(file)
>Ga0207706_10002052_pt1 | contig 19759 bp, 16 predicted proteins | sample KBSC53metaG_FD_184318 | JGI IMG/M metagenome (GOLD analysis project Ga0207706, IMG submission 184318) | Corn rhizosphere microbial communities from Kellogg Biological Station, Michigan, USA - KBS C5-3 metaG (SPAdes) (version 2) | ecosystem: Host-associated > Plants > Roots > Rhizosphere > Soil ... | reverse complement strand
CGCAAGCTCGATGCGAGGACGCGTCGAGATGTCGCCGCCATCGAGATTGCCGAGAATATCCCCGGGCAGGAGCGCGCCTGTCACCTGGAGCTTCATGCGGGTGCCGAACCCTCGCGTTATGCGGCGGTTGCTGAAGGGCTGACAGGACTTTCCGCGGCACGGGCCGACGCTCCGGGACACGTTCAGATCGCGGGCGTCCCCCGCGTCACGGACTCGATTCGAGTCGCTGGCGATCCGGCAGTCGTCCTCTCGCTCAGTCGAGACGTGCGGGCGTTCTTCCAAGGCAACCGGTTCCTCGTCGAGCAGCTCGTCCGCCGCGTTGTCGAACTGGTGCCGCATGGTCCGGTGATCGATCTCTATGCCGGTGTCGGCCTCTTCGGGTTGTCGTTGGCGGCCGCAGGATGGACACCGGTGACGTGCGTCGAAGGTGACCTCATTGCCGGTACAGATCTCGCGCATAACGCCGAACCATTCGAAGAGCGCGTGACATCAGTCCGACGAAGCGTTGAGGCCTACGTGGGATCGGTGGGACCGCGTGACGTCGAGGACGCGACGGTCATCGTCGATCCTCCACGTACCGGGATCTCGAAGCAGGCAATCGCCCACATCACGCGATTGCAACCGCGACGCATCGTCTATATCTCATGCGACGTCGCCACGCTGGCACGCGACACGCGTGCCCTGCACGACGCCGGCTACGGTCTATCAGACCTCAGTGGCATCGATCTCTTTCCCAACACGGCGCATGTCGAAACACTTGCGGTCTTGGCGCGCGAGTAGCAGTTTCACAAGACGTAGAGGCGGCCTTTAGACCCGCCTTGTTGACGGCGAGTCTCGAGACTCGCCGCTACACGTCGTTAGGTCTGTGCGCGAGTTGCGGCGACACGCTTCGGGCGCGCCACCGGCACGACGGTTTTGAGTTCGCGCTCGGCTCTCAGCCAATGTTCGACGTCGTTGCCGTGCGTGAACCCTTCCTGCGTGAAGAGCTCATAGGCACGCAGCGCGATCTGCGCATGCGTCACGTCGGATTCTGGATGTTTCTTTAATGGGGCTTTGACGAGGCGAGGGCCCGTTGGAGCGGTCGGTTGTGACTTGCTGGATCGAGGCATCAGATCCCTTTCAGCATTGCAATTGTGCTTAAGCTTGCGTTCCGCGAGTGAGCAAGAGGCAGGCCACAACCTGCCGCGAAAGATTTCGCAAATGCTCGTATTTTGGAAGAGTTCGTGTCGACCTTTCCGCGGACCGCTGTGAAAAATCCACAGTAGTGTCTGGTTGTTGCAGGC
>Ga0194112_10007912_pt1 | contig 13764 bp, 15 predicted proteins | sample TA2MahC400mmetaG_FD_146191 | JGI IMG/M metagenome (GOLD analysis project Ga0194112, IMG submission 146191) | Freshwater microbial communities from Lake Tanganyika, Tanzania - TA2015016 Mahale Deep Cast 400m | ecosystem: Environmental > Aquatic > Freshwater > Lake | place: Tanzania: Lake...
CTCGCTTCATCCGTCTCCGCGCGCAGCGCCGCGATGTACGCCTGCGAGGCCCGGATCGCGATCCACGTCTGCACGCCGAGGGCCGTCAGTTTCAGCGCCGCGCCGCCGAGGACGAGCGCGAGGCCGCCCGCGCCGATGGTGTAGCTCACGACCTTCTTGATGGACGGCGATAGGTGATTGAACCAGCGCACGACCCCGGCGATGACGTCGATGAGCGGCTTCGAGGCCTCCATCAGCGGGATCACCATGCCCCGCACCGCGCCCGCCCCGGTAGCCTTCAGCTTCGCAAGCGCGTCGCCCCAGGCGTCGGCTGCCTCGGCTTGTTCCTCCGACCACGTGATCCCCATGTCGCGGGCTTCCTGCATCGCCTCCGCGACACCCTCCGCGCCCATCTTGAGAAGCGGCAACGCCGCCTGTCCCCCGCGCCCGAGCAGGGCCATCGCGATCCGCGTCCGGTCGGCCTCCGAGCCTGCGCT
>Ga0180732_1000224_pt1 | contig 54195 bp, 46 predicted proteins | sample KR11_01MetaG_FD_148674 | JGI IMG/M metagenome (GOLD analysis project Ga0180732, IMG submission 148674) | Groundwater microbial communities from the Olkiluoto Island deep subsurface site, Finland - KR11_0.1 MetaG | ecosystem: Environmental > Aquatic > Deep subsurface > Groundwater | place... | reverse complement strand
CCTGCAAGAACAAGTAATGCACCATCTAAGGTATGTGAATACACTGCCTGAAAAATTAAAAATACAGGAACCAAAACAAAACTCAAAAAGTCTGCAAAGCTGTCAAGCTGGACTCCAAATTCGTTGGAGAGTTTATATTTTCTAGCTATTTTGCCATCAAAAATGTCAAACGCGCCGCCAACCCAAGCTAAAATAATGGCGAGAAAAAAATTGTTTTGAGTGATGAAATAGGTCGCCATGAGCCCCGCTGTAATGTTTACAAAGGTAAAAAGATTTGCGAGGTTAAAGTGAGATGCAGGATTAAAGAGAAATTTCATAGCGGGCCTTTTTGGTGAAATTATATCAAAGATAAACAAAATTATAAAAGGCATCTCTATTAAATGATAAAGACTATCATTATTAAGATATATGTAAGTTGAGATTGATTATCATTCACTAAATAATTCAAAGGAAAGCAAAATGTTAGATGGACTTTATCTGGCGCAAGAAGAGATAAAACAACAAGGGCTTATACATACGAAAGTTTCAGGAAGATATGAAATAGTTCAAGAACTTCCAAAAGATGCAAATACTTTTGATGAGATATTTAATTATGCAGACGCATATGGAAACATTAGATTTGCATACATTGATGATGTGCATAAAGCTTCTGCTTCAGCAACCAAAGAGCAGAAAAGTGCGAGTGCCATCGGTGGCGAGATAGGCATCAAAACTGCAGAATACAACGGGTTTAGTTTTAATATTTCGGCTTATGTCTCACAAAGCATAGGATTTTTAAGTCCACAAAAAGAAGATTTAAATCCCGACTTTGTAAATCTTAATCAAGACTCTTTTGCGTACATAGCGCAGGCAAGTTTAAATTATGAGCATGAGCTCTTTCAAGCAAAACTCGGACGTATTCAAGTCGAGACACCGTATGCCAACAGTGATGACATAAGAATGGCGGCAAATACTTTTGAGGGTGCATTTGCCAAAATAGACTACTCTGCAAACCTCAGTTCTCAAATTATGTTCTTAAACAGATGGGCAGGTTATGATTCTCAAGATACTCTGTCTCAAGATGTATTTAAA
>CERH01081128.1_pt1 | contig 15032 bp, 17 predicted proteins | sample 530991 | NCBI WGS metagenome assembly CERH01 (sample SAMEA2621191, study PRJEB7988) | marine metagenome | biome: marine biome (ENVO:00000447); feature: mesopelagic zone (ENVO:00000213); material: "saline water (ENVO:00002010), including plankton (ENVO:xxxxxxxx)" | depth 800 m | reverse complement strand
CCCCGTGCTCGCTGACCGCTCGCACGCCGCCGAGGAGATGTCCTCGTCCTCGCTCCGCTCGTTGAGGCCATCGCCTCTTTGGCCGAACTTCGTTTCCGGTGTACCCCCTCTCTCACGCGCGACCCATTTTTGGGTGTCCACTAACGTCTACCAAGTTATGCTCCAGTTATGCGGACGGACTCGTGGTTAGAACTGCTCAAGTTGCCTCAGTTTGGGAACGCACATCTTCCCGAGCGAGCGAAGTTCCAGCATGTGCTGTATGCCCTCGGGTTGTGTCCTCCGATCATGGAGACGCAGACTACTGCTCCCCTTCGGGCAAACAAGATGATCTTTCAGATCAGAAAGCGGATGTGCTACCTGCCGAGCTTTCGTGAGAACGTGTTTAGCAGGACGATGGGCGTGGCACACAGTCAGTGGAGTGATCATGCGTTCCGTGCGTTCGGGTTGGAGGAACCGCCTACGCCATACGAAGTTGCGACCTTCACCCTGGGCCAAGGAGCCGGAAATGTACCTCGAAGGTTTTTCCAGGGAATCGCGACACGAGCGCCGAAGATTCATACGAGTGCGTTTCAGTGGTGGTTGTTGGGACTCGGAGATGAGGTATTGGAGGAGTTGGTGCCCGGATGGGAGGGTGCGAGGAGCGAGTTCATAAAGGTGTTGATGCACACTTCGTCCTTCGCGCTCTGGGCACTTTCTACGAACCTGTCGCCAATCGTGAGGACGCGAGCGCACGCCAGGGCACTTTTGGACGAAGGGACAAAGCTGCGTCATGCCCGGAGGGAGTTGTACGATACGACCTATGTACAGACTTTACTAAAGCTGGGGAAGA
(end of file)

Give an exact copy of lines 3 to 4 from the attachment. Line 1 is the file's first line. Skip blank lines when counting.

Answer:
>Ga0194112_10007912_pt1 | contig 13764 bp, 15 predicted proteins | sample TA2MahC400mmetaG_FD_146191 | JGI IMG/M metagenome (GOLD analysis project Ga0194112, IMG submission 146191) | Freshwater microbial communities from Lake Tanganyika, Tanzania - TA2015016 Mahale Deep Cast 400m | ecosystem: Environmental > Aquatic > Freshwater > Lake | place: Tanzania: Lake...
CTCGCTTCATCCGTCTCCGCGCGCAGCGCCGCGATGTACGCCTGCGAGGCCCGGATCGCGATCCACGTCTGCACGCCGAGGGCCGTCAGTTTCAGCGCCGCGCCGCCGAGGACGAGCGCGAGGCCGCCCGCGCCGATGGTGTAGCTCACGACCTTCTTGATGGACGGCGATAGGTGATTGAACCAGCGCACGACCCCGGCGATGACGTCGATGAGCGGCTTCGAGGCCTCCATCAGCGGGATCACCATGCCCCGCACCGCGCCCGCCCCGGTAGCCTTCAGCTTCGCAAGCGCGTCGCCCCAGGCGTCGGCTGCCTCGGCTTGTTCCTCCGACCACGTGATCCCCATGTCGCGGGCTTCCTGCATCGCCTCCGCGACACCCTCCGCGCCCATCTTGAGAAGCGGCAACGCCGCCTGTCCCCCGCGCCCGAGCAGGGCCATCGCGATCCGCGTCCGGTCGGCCTCCGAGCCTGCGCT